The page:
Three Blunt Truths Buyers Should Learn when Buying a House in a Seller’s Market

Note:  This is the continuing series of posts about the ABCs of buying, selling and investing in real estate.   I choose a letter every week (B this week) and write up a fictional story around it.  The story is fake, but the advice is very real(ty).  

This is a continuation of the post, Three Be’s All Buyers Should Follow in a Tight Seller’s Market.  

Barney has called me to ask about how to function better as a buyer in this tight seller’s market.  Barney was a story time performer for libraries, going around the state doing his act of singing his original kid songs to packed audiences.   He had done well enough to save the needed 3.5% to get a mortgage.  Now, he had done his homework on buying a house and knew we were in a seller’s market with very low inventory.  He had made a promise to himself that he would work quick and fast on making offers on homes and not give up until he got his home.  Barney knew that what he read online might not always be the true nature of the market.  Was it really a seller’s market?  Did the seller’s market mean he wouldn’t be able to find a house?   What exactly were multioffer deals?   What other “truths” did Barney need to know about before he went out to the wilds of the jungle of home buying today.  

This is what I told Barney….

I told him that we had been in a seller’s market for the past several years.   How did I know this?   Real estate experts determine the type of market, either a buyer’s market or a seller’s market, by looking at the inventory of homes available.  The inventory is determined by figuring how many months it would take the current list of homes on the market to sell out.   A good balanced market has a six months inventory.    A buyer’s market is above six months while a seller’s market is below six months.   In the DFW area, we have averaged below 2 months of inventory for several years now.  It is a seller’s market!   We simply do not have enough homes on the market for the numbers of buyers.   Why would a buyer even consider getting into the fray with such a tight inventory?   Prices are way up due to the high demand and low inventory so the incentive is low to get into the market right now as a buyer.  However, if you want a home now, you don’t want to wait.  Frankly, I can’t blame anyone who wants to buy a home.  There is not a better purchase to be made than buying a place you will call home!   To answer Barney’s question then, there some hard truths that buyers will have to face entering into this market.   Here are three of them.  

1. There are not many homes to pick from – Inventory is historically low in the Dallas-Fort Worth area.   When buying a house, buyers have to expect fewer options than they did ten years ago when the market was flush with homes.   Today, you are lucky as a buyer to see one to three homes a week that match your specifications.   A blunt truth is that you will be spending a lot less time looking at homes versus rushing to see it and then get an offer to the seller.  Most homes are selling very quickly so buyers can’t waste time thinking about a property.  You have to go with your gut.  You either want the house or you don’t.  If you sleep on the decision, there will be a good chance the house will not longer be available.   Buyers agents should be ready to go with an offer before even going out to a house with you.  It is a great idea to sit down with your buyers agent to go over the terms found in the Texas Real Estate Commission’s One to Four Family Residential Contract (Resale) (which is what all agents use when making offers). In this way, you have a boilerplate offer that can be quickly modified on the specifics of a particular property.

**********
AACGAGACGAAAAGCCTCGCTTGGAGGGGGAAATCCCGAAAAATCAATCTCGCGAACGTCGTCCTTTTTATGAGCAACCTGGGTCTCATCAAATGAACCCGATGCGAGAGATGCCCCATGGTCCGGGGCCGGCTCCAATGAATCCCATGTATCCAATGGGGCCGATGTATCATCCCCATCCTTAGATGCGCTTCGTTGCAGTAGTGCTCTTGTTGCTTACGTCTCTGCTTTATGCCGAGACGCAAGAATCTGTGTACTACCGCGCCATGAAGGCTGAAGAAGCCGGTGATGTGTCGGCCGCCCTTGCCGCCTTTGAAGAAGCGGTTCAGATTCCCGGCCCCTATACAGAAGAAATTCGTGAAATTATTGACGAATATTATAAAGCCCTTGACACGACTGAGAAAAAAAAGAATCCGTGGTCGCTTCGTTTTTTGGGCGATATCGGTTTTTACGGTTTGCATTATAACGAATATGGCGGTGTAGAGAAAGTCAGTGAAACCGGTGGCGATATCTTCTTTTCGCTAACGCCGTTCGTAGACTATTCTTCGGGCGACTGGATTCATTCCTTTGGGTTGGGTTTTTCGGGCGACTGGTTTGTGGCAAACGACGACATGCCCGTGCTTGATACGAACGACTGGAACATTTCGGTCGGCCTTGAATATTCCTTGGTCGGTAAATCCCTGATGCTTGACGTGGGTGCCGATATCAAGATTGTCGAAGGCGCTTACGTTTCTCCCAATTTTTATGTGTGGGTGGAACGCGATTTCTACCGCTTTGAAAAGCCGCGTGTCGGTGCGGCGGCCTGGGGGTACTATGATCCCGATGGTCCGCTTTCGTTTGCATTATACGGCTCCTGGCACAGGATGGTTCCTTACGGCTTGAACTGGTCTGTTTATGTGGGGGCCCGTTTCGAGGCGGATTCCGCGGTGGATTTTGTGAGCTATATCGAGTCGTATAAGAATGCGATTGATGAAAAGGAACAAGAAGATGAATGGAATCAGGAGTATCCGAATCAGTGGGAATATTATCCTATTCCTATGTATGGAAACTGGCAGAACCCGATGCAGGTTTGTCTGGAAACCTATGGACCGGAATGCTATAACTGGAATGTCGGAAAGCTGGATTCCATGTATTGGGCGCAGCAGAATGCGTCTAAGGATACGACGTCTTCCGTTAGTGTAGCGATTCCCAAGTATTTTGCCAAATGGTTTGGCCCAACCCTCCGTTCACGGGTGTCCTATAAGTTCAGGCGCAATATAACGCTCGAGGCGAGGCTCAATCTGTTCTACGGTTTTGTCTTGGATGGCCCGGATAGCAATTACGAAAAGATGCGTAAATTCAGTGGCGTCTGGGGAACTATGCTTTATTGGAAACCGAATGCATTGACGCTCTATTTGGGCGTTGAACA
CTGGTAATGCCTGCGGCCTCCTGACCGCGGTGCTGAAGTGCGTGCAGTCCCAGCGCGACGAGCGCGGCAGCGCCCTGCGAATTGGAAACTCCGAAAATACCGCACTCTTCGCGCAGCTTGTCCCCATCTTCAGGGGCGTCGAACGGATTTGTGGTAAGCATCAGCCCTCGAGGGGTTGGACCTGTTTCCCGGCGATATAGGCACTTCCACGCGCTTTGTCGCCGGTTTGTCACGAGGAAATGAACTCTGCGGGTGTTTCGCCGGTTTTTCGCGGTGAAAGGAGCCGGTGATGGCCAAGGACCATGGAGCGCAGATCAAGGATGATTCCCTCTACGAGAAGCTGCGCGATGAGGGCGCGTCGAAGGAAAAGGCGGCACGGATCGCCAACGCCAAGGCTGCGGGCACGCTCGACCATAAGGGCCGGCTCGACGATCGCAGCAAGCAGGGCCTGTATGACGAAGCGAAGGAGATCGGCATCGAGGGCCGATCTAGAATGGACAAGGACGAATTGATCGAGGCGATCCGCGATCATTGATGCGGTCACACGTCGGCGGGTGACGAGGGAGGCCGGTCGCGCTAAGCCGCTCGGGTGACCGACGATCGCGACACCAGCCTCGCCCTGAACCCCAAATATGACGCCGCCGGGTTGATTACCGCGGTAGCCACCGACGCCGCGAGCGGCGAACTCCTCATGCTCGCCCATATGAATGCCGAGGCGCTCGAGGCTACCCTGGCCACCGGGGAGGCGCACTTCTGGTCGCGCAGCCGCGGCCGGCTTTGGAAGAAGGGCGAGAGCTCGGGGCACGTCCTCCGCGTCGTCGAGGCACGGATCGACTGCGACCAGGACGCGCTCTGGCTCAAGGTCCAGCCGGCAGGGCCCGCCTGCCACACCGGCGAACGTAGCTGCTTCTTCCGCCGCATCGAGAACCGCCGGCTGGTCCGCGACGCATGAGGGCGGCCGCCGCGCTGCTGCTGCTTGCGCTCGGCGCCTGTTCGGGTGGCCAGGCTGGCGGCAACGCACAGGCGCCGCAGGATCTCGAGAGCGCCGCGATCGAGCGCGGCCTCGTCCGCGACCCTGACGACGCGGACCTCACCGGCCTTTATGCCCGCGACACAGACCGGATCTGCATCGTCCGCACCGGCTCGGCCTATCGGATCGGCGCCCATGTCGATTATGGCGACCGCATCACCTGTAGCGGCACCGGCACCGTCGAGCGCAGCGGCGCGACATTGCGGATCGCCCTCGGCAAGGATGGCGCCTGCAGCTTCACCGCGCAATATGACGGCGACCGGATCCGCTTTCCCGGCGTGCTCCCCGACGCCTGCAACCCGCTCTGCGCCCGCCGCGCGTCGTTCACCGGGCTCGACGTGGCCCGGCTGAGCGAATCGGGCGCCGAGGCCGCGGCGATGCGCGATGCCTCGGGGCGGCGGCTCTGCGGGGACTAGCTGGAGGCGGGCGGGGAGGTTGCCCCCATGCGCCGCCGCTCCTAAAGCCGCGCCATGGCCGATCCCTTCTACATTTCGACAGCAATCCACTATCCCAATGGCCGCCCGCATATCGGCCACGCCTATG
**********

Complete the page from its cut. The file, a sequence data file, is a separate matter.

2. You might not get the first home you want (or the second, or the third….)  – The low inventory means you might have to less picky about the house you are seeking.   There is a very good chance you will need to put in several offers on homes before you get through with the winning bid.    I have been known to show ten or more homes to a seller, put in multiple offers for the buyers and then finally get a winning bid on a home that was not perfect but checked off enough items off the buyer’s list for them to move on putting in an offer.   Patience and fortitude would be two characteristics that all buyers in this market will need to have in order to remain calm and level headed.   If you can’t be either of these, I would highly recommend putting off the home search and keep saving until the market calms down.   

3. You will end up paying more than you want – Do you have a budget in mind for your home?   If you do, you might want to increase it by 10 to 15 percent.   Homes on the market are going multiple offer more often than not and they are seeing buyers put in outlandish offers in order to get the home.  Of course, the danger here is that you will bid too high for a house and it will not appraise at sales price and then you have to fork over more cash to get the home, or negotiate with the seller to lower the sales price.   It is not a pleasant experience.  It also does not bode well for your long-term financial health as many feel the prices are artificially escalated at the moment and will drop back down in the down cycle.   You will be underwater(owe more than the value of your home)  on your home almost immediately.   

Barney sighed when I was finished.  He said he was aware of these blunt truths when buying a house, but was hoping things had calmed down a bit.  He was not sure if he liked seeing fewer houses and having to settle.  He especially didn’t like the idea of going over budget to get a home.  However, he felt better knowing these blunt truths so he was willing to give it a go for at least awhile before his services were needed again in the libraries.